Photo Tip of the Week
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It's not difficult to maximize the success ratio of an autofocus (AF) system. However, certain circumstances pose a greater challenge.
Autofocus technology has been significantly improved since it was introduced 27 years ago. Even so, some photo enthusiasts insist that even the best systems in recent interchangeable-lens cameras are far from reliable.
The majority of digital cameras feature a 5x optical zoom lens, with a focal length range around 28-140mm (35mm equivalent). But there are many models with an 18x or 26x or 30x lens, and even one with a built-in 50x zoom, Canon's PowerShot SX50HS.
Now that prices for full-frame DSLRs have dropped to a relatively affordable level, it may make sense to add one to your system, retaining your faster small-sensor DSLR. That's what I did and owning two DSLRs, each with its own advantages, offers the best of both worlds.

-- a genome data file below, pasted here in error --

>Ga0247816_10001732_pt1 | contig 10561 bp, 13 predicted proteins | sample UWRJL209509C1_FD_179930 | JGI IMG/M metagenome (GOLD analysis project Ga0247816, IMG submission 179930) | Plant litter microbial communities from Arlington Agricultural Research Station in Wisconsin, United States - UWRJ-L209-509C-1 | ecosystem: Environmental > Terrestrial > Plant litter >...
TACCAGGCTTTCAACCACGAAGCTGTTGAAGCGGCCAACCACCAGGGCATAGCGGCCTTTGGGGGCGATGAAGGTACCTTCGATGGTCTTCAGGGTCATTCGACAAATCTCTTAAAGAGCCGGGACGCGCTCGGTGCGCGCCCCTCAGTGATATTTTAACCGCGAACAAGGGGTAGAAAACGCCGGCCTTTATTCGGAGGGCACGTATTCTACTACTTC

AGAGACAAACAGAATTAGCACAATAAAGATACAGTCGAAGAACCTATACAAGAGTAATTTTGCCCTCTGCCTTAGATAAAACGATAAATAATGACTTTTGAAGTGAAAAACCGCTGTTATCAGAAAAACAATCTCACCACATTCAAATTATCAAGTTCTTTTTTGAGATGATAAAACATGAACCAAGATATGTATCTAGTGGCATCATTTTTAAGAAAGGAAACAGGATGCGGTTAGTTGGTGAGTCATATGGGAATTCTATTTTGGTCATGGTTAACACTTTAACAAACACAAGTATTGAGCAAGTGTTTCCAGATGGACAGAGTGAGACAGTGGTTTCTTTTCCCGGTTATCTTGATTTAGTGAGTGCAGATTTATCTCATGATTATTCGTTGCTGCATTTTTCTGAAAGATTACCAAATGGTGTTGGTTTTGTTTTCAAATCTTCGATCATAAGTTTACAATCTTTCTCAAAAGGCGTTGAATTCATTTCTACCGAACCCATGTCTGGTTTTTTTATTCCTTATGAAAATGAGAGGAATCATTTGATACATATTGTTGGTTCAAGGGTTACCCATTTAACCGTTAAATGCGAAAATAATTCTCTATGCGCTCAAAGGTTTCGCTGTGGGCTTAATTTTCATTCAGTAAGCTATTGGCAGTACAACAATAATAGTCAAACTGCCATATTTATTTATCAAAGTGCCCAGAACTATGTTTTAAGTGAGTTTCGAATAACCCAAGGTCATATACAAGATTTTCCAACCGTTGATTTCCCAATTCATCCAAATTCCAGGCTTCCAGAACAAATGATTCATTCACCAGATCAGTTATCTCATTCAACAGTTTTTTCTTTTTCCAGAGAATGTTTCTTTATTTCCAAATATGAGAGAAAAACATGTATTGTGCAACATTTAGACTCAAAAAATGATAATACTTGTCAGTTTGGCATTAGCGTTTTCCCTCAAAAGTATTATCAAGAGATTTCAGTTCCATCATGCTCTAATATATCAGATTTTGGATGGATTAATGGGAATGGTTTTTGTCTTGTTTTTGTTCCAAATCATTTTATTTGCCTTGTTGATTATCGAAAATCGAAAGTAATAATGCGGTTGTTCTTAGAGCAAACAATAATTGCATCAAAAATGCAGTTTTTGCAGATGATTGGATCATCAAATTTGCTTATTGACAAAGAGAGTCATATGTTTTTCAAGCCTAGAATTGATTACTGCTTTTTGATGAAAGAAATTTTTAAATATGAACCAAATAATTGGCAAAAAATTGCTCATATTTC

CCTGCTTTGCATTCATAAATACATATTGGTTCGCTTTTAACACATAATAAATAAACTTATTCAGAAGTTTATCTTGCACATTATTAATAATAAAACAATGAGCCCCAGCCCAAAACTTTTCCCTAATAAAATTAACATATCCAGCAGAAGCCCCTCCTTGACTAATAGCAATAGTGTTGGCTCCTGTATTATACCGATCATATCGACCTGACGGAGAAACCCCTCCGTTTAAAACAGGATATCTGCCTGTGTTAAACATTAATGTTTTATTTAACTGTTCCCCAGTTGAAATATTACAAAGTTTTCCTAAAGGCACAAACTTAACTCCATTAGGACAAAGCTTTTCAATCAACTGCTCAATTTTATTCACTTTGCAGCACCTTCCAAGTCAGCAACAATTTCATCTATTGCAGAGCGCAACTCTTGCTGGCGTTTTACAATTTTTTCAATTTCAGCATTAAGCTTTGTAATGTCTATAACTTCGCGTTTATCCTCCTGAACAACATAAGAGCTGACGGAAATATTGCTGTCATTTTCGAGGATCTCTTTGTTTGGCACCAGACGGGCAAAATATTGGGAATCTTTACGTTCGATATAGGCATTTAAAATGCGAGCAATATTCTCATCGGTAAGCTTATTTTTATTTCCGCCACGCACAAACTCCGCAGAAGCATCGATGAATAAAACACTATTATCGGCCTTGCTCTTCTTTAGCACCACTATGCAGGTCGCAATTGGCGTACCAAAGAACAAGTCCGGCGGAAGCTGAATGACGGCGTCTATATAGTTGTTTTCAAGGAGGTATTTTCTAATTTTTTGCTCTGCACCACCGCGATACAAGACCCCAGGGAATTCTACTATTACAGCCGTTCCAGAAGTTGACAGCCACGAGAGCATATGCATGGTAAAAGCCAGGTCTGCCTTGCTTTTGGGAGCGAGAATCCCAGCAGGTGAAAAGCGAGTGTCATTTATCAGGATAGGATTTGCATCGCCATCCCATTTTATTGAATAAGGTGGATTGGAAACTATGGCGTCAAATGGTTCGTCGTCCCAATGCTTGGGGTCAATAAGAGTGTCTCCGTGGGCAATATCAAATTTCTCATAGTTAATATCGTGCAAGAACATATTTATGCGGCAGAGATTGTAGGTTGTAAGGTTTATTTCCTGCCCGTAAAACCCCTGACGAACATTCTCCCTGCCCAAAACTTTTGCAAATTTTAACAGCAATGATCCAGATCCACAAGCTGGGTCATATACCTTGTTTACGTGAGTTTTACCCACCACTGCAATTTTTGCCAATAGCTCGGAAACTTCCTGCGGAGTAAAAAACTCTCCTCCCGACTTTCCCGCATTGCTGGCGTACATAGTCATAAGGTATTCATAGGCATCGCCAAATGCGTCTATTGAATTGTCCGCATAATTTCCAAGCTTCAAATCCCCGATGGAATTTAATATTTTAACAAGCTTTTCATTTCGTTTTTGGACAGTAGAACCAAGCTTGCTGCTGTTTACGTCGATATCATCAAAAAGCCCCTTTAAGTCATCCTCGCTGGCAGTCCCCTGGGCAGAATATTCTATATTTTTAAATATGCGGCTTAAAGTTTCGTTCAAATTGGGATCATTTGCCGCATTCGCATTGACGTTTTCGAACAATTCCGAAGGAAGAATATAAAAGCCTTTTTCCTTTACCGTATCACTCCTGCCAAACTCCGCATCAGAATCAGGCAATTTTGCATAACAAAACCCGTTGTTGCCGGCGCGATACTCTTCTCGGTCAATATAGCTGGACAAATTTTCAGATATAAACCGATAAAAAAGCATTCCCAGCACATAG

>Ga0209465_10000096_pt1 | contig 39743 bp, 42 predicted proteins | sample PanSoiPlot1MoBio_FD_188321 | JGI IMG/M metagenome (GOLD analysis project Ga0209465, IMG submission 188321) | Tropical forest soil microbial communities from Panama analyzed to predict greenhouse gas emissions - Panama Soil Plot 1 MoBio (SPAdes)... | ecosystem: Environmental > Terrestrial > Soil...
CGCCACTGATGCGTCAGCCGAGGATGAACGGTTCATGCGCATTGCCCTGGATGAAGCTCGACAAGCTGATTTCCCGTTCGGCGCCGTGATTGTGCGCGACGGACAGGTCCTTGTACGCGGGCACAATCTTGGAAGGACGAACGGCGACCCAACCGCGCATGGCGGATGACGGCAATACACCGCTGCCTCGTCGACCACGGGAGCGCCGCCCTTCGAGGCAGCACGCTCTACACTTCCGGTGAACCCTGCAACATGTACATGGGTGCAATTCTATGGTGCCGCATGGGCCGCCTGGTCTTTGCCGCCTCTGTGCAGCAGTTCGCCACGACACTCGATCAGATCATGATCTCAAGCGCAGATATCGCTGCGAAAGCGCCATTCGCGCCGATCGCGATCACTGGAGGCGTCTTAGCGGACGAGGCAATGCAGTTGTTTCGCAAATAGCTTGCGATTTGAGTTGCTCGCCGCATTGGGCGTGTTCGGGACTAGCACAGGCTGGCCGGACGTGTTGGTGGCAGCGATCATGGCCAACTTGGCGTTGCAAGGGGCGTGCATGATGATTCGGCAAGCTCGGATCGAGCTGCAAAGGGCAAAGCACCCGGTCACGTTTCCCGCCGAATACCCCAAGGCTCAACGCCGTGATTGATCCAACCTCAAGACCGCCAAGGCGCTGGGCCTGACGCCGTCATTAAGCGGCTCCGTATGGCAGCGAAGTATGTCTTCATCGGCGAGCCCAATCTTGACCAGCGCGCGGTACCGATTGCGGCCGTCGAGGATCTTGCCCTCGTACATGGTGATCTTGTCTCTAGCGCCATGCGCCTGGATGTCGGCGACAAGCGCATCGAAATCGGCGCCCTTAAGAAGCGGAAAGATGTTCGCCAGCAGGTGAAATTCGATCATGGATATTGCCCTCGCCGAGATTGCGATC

Unlike the 35mm SLR cameras of the past, most digital SLRs use a sensor smaller than the 24x36mm film frame. However, you can also find a few "full-frame" DSLRs that capture images on a larger 24x36mm CMOS chip.
If you own a 16+ megapixel camera (especially an interchangeable-lens model), you may want to get a large-format photo printer. A 13x19-inch format machine is also ideal for scrapbookers.
In this week's Photo Tip, I'll outline the arguments in favour of zoom lenses, and explain why these days, I own only one "prime" lens, a 105mm f/2.8 Macro
Walk into any major camera store, or check a retailer's Website, and one fact will immediately become evident. Zoom lenses greatly outnumber the single-focal-length or "prime" lenses. Some serious photographers are still wary of zooms, but others have switched almost entirely to such lenses.
Now that many Canadians are planning trips south for the winter, it's worth checking out some of the cameras in the "tough" category. The current models are waterproof to a depth of 10 or more meters, so they're ideal for use in a pool or while snorkelling in the ocean.
Nearly all digital cameras today offer many high ISO options, with sensitivity levels up to ISO 1600, ISO 3200, or even higher. These are very useful, since they allow us to shoot at a faster shutter speed in a dark location.